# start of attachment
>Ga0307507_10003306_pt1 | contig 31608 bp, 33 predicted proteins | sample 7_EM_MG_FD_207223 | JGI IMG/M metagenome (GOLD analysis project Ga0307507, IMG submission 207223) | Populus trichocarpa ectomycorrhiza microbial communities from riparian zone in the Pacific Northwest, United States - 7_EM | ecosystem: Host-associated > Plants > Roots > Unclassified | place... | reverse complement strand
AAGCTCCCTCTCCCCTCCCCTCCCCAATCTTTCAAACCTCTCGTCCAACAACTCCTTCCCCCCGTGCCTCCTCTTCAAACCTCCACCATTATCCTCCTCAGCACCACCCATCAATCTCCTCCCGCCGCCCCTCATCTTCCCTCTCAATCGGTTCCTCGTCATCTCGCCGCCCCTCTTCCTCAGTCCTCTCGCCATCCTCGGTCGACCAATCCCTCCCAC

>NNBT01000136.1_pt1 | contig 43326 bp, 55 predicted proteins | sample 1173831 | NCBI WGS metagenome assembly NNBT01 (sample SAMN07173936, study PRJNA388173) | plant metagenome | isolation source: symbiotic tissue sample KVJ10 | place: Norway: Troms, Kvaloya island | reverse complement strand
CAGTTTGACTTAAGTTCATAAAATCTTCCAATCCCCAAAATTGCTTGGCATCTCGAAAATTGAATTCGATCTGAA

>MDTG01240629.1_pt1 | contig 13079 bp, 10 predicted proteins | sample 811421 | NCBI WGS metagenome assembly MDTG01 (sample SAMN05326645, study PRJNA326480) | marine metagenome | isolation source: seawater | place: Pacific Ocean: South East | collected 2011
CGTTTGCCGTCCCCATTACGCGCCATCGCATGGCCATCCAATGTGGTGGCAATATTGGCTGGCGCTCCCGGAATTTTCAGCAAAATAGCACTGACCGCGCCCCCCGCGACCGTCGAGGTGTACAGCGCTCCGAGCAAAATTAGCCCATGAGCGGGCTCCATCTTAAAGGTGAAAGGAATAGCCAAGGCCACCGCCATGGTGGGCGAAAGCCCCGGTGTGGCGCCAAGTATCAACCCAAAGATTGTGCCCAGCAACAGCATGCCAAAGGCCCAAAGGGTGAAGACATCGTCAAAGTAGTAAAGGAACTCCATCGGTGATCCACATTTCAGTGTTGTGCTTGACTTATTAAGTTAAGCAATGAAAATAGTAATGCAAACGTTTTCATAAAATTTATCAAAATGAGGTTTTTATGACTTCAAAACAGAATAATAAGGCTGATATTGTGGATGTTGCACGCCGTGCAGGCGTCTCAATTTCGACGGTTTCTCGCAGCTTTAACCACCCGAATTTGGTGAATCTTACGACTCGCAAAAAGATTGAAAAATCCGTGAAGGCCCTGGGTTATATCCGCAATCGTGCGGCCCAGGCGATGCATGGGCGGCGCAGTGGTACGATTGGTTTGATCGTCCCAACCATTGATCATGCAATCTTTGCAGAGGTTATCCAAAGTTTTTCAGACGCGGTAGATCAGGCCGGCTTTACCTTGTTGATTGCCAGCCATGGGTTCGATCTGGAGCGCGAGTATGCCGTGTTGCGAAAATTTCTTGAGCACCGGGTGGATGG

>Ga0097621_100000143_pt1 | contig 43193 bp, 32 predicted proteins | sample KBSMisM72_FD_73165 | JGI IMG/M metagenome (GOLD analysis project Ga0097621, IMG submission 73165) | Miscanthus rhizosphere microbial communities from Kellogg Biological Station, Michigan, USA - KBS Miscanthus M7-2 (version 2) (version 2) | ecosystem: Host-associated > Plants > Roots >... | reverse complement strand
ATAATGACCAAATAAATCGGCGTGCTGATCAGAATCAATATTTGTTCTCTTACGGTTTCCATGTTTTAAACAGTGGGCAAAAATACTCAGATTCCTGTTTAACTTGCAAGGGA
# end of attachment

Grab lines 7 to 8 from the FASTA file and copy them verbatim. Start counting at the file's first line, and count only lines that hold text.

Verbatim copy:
>Ga0097621_100000143_pt1 | contig 43193 bp, 32 predicted proteins | sample KBSMisM72_FD_73165 | JGI IMG/M metagenome (GOLD analysis project Ga0097621, IMG submission 73165) | Miscanthus rhizosphere microbial communities from Kellogg Biological Station, Michigan, USA - KBS Miscanthus M7-2 (version 2) (version 2) | ecosystem: Host-associated > Plants > Roots >... | reverse complement strand
ATAATGACCAAATAAATCGGCGTGCTGATCAGAATCAATATTTGTTCTCTTACGGTTTCCATGTTTTAAACAGTGGGCAAAAATACTCAGATTCCTGTTTAACTTGCAAGGGA